The Bay State cannabis market will likely reach around $1.8 billion and it will take years to develop the cultivation infrastructure necessary to meet the demand, according to a business executive in the emerging field. “It’s going to take time,” Tim Keogh, CEO of AmeriCann, said at a State House News Forum hosted with the Massachusetts Cannabis Business Association.
Extrapolating figures from Colorado’s robust legal marijuana market, Keogh projected that the cannabis market in Massachusetts could be around $1.8 billion.
“It’s going to take millions of square feet to meet the demand for cannabis in Massachusetts, and I think it’s going to take years to get that built out,” Keogh estimated.
The Cannabis Control Commission on Thursday could grant its first marijuana business license to Sira Naturals to grow 10,000 to 20,000 square feet worth of marijuana in Milford. Sira Naturals already produces marijuana for the medical market. The first medical dispensary opened in 2015, after voters legalized the intoxicant for doctor-approved therapeutic applications in 2012.
While the product remains illegal under federal law, Massachusetts voters in 2016 followed in the footsteps of Colorado and other states, legalizing a retail marijuana market for all adults over the age of 21. Whether the commission meets the July 1 target for marijuana shop openings is an open question.
Keith Cooper, an entrepreneur who leads Revolutionary Clinics, which has a medical marijuana dispensary in Somerville, noted that marijuana already has a customer base - those who purchase the dried flowers and other pot products on the illicit market.
If the state’s marijuana cultivation was 1 million square feet - which is about one third of a square mile - only about half of that would actually be devoted to “canopy” where the plants grow, according to Cooper, who told the News Service the amount of marijuana reaped from that acreage would vary widely depending on whether it is grown in greenhouses, with hydroponics or under lights indoors.
A roughly 1,000-square-foot room produces about 540 pounds of marijuana per year, according to Cooper, who said greenhouses would produce less than that.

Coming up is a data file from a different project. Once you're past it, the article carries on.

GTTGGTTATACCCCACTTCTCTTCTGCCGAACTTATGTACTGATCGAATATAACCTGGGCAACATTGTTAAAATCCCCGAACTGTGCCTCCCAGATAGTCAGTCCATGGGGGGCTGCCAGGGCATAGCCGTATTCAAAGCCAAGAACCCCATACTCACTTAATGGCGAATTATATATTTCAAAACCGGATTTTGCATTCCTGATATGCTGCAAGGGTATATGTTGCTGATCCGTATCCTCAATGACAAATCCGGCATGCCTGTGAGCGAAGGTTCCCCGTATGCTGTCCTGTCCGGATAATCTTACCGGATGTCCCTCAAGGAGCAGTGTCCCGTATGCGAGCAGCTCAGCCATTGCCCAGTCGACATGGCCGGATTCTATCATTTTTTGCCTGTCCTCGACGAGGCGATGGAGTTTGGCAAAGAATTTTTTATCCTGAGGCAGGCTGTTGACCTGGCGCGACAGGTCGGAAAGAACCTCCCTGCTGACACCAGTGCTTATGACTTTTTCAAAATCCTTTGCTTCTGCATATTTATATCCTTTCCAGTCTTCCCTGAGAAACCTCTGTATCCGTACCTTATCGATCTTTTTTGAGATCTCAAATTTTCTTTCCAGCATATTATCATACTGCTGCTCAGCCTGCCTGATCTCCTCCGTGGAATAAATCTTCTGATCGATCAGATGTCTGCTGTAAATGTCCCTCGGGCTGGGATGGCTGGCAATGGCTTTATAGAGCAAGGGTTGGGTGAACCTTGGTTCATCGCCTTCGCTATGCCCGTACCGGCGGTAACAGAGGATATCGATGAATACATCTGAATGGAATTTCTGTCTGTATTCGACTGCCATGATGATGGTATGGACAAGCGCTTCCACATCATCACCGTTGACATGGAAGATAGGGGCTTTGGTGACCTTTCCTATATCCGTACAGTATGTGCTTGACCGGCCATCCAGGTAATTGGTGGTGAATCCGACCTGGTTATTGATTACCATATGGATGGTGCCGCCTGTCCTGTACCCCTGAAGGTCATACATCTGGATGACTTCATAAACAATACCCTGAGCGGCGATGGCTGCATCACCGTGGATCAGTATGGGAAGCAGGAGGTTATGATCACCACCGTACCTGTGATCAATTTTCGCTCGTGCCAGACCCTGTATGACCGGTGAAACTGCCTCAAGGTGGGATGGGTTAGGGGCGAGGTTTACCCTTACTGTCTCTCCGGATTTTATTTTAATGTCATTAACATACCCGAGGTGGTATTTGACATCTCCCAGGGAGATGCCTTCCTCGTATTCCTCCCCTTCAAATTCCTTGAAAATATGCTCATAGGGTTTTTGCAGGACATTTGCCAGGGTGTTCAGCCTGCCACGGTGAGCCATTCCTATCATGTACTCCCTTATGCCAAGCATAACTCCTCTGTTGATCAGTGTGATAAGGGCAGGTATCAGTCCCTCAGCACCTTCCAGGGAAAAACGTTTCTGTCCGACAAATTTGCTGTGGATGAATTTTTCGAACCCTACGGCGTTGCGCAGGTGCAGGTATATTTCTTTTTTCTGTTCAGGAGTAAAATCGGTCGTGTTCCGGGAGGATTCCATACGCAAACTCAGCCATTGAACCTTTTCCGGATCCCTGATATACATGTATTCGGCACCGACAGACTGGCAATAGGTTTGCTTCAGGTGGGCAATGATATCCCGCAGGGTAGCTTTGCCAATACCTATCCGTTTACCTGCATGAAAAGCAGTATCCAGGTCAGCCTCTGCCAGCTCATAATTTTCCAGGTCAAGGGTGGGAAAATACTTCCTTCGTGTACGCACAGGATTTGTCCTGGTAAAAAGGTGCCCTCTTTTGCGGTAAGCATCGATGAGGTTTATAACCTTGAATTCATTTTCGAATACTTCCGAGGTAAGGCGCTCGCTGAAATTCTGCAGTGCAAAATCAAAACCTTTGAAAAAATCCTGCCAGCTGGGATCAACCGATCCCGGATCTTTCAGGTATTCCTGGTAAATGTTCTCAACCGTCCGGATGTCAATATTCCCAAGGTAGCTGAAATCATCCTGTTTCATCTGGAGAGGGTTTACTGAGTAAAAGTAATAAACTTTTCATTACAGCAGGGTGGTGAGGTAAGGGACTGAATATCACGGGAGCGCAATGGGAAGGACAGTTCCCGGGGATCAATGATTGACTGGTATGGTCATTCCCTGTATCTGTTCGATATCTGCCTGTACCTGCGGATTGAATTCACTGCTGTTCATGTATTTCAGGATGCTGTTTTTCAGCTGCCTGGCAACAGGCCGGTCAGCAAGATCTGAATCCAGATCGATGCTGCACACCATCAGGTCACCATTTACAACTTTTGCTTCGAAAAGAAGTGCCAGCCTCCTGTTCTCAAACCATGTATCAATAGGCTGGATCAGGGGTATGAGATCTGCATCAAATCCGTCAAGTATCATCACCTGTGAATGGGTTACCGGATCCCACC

Rob Hunt, co-founder of the marijuana consultancy Shingle Hill, warned that as producers ramp up to meet demand, they risk flooding the market and driving down prices.
“You could do the entire production for the state of Massachusetts in one town,” Hunt told the audience at Massachusetts Continuing Legal Education’s auditorium in Boston. Hunt said he thinks it is smart not to “immediately hand out licenses to everyone,” and said Massachusetts has a chance to grow the market in a managed fashion.
While Hunt said policymakers should focus first on driving illicit pot dealers out of business by not overly taxing the legal market, Sonia Espinosa, co-founder of the Massachusetts Recreational Consumer Council, said those dealers should be encouraged to transition into the legal marijuana sector.
“I like to think of it as a migration,” Hunt agreed. Hunt described himself as the “quintessential” example of someone migrating from the illicit world - “selling pounds on Dead tour” 25 years ago - to a key figure in regulated marijuana enterprises.
Cooper approached the marijuana business from the other perspective, joining Revolutionary after spending the first part of his career in other businesses, including founding Transnational Communications.
“I wasn’t a cannabis guy. Experimented like everybody else did, but since I’m CEO of a company I sorta have to understand what we’re doing in some aspects, so I’ve been doing a ton of experimenting,” Cooper said. “Let me tell you, it is awesome.”
Shaleen Title, who is a member of the Cannabis Control Commission, said she hopes the public stays engaged in the regulation of marijuana and public sentiment will play a role in how the commission proceeds with cannabis cafes and other forms of social consumption.
“I am very worried about the public losing interest,” Title said. She said she expects a final decision on social consumption by February.
Andrea Cabral, who formerly served as Suffolk County sheriff and as Gov. Deval Patrick’s secretary of public safety and security and is now chief executive of Ascend Cannabis, suggested the state could award grants to help companies provide the security required for their marijuana businesses.
“That would help more people get into market,” Cabral said.
Shawn Cooney, of Corner Stalk Farm, suggested the craft beer business in Massachusetts will give people an idea of how the marijuana business will grow in the state.
Jay Youmans, of the Massachusetts Cannabis Business Association, said there will be a job fair and marijuana crime expungement clinic at Roxbury Community College on July 25.
“We really want everyone to be part of this. So if you’re hiring, this is where you need to be,” Youmans said.